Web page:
After a Belleville house fire, reality and cleanup set in

News-DemocratOctober 20, 2013 

Doris Wiemers has faced plenty of ups and downs in her 76 years, but nothing compared to a house fire last Thanksgiving.

Contractors had to gut much of her home on South High Street in Belleville to make repairs. Many of its charred contents were thrown away.

"It's an experience I would never want to go through again and an experience I wouldn't want anyone else to go through," Doris said. "It's the saddest thing in the world."

Fortunately, Doris escaped the burning house with her daughter, Debi Anna, and their four dogs. A fire-restoration company saved some of their most prized possessions.

They included Doris' 1944 cast-iron Singer sewing machine, her Christmas dishes and glassware and a few items that belonged to her late husband, George.

"They asked me what meant the most to me, and I said, 'His collection of (eagle figurines) and mugs and beer steins,'" said Doris, a Scott Air Force Base retiree who also worked for Brooks Brothers. "They're important 'cause he's not here anymore. They meant a lot to him."

The company, All Clean Restoration Services, also salvaged George's retirement clock from Standard Oil, the American flag from his funeral and his World War II Flying Fortress model airplane.

The fire destroyed or badly damaged all of Doris' photos and appliances and much of her clothing and furniture.

"I lost a lifetime, I felt like," she said. "So many times I'll be looking for something, and it's gone."

All Clean is one of several metro-east companies that clean homes and businesses after fires, floods and mold infestations and restore as many contents as possible.

Owner Mike Nagy, 70, of Swansea, is used to dealing with people at the worst times of their lives.

"For a majority, the shock wears off in a week or two," he said. "Then reality sets in."

After a fire, Mike and his crew go to the scene to determine what can be saved. Those items get hauled back to their 12,000-square-foot facility south of Belleville.

Often, the biggest challenge is removing the smoky odor. Employees have eight deodorizing methods at their disposal, everything from thermal fog to charcoal crystals to an ozone machine.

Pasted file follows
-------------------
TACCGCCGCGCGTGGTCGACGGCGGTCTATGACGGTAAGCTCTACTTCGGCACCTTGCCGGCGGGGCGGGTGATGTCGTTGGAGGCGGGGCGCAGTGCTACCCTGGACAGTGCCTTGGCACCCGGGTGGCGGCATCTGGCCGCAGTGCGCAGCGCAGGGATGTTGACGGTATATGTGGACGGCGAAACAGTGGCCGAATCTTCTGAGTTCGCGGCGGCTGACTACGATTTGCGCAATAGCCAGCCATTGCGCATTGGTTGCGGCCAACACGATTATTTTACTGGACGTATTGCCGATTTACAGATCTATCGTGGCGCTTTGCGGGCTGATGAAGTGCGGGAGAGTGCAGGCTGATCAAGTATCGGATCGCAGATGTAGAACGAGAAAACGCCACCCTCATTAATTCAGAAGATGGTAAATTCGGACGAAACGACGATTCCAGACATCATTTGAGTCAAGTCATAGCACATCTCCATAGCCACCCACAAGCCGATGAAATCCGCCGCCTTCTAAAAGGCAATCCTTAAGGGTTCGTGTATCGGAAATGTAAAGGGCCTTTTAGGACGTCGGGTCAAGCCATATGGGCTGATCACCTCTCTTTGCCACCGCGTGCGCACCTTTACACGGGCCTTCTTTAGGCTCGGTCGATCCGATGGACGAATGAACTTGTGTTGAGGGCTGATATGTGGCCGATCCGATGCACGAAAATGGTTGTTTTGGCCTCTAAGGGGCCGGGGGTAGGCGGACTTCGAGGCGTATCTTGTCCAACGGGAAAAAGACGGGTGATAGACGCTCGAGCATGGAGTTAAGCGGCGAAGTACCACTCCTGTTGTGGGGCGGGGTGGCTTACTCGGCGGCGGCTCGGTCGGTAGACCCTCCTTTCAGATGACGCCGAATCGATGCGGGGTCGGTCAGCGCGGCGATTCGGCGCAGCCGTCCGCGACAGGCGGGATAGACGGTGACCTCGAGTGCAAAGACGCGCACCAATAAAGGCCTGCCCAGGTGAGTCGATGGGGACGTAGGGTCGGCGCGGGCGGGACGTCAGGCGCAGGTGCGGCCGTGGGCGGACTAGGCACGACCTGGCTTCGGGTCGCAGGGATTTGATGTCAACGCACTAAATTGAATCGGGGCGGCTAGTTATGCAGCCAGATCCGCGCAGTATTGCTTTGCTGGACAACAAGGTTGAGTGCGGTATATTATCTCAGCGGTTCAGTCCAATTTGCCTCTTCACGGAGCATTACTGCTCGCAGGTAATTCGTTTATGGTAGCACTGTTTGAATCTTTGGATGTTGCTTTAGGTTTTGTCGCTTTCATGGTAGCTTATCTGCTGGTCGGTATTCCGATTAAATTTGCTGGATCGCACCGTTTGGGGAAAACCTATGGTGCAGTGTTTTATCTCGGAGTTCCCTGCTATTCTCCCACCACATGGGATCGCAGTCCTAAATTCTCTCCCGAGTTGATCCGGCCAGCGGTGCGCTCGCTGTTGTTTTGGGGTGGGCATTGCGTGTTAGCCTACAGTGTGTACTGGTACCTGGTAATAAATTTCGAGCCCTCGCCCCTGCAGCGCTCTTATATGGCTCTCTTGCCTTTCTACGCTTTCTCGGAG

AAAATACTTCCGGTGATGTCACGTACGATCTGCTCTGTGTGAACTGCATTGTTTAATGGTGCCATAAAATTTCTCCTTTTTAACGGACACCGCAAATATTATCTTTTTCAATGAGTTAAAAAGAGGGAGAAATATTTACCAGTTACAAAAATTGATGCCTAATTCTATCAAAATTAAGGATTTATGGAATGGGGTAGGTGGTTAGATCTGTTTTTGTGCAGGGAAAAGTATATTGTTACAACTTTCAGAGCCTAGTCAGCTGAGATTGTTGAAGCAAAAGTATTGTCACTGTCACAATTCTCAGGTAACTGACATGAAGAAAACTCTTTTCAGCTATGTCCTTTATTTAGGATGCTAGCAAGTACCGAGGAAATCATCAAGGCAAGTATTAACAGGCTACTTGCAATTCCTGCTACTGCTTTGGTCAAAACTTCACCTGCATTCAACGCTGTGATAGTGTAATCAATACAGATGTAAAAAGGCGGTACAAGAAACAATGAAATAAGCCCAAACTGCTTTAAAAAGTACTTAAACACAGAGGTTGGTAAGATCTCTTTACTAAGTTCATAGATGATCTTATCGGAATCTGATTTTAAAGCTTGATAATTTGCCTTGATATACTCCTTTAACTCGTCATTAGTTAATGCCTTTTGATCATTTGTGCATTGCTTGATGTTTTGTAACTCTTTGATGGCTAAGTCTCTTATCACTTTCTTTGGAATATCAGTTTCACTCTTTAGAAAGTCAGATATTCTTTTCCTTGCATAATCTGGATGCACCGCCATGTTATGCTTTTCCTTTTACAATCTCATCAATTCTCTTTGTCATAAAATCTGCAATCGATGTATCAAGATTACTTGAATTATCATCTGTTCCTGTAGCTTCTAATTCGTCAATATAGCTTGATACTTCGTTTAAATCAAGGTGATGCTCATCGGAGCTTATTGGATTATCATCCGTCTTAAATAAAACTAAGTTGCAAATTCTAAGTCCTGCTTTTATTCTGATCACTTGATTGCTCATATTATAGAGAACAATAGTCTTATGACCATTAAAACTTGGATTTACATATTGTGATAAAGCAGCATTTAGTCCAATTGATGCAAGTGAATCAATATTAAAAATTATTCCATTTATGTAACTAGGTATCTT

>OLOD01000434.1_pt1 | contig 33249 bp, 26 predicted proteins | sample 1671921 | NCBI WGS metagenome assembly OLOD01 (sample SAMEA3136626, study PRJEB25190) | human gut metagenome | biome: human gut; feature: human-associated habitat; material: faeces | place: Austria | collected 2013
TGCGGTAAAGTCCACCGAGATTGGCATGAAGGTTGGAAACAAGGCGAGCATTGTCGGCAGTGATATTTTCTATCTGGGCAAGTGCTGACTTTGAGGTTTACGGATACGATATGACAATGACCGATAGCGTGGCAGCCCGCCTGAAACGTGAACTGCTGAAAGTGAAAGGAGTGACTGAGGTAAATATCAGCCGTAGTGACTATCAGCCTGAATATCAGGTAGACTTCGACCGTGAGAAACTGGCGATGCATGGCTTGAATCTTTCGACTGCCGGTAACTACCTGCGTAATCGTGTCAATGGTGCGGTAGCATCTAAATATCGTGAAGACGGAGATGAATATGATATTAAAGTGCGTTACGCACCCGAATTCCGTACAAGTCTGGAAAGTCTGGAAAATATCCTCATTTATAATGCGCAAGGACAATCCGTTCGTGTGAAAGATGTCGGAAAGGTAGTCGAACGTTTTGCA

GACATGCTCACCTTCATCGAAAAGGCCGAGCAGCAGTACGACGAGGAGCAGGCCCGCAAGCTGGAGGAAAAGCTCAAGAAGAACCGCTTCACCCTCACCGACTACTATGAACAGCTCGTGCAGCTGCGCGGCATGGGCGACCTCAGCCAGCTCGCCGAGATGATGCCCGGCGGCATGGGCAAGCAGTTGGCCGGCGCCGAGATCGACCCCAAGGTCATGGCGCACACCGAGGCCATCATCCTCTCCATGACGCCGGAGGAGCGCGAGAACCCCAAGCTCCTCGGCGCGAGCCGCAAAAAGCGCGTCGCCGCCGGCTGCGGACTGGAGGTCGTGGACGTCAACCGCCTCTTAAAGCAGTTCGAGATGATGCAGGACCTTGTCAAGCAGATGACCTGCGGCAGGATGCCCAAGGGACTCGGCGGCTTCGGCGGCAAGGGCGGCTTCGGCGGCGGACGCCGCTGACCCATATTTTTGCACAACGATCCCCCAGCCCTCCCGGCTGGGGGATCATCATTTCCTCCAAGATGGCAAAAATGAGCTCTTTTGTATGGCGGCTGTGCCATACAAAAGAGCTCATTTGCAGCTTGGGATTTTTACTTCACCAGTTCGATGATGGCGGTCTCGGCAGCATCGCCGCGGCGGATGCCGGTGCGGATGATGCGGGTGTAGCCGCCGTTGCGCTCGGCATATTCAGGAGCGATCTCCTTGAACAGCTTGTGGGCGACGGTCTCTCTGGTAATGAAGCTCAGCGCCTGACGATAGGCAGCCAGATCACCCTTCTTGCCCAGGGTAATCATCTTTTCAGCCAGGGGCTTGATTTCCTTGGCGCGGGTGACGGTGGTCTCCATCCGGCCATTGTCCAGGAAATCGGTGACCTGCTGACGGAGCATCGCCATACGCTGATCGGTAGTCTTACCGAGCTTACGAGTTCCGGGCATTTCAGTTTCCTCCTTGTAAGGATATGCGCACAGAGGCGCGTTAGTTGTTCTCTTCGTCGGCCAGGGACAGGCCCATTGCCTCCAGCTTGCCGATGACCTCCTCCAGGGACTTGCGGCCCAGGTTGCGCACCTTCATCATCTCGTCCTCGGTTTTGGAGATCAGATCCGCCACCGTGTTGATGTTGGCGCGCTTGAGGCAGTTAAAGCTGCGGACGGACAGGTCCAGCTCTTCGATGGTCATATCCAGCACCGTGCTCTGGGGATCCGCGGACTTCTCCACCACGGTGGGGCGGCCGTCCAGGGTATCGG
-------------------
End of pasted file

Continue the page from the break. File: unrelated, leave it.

In some cases, its a matter of heating up a couch or chair to release smoke trapped in pores that may have expanded during a fire, then contracted.

"It's pretty successful," Mike said. "Over the years, there have been very few times I've had to tell people I can't get the odor out."

Doris' fire started Thanksgiving morning. She and her daughter went to Belle-Clair Fairgrounds to deliver a trailer full of hand-sewn items for a craft show the next day. They were gone less than an hour.

Shortly after the two returned to make Thanksgiving dinner, smoke filled the home.

"I opened the side door, and a young man came bounding up the steps," Doris recalls. "He said, 'Ma'am, you've got to get out. Your house is on fire.' And I said, 'I'm not going anywhere without my dogs, and I have four of them.'"

After the pet rescue, about 40 people gathered to watch the Belleville Fire Department extinguish the blaze.

"The origin of the fire was located on the front porch," said Battalion Chief Randy Schield. "The cause was human involvement, most likely discarded smoking materials."

Debi, 57, is an occasional smoker, but Doris thinks someone threw a cigarette butt that landed in a flower pot while they were gone. The fire department didn't assign blame.

The fire burned the porch and spread to the front of the house. Most damage in back was from smoke.

Doris and her insurance agent sought help from Mike, a former Jehovah's Witness minister who founded All Clean in the early '80s.

He and his wife, Delores, have been in the cleaning business since the '60s. His first fire-related job took place at a Western Union outpost in California.

"It wasn't called restoration at that time," he said. "It was just part of the cleaning business."

A few years later, the church transferred Mike to Carbondale and later East St. Louis. Today, All Clean has six employees. They mainly deal with fires and floods throughout the region.

"We've done the horrible ones -- the blood pathogen cleanups -- after murders or suicides," Mike said. "My infamous one was a drug deal gone bad. They murdered a gentleman, and the body was there in the summer, so it burst."

Tools of the restoration trade include a range of chemical cleaning products, toothbrushes, scouring pads, picks, paintbrushes and Dawn dishwashing liquid.

After employees repair, clean or restore items, they store them until families can move back into their homes.

Clean-up costs vary widely, ranging from $5,000 after the average grease fire to $15,000 or $25,000 after a larger fire that requires all contents to be removed.

"The one thing I've found is that everybody wants their pictures," Mike said. "They don't care about their tax papers, but they want their pictures."

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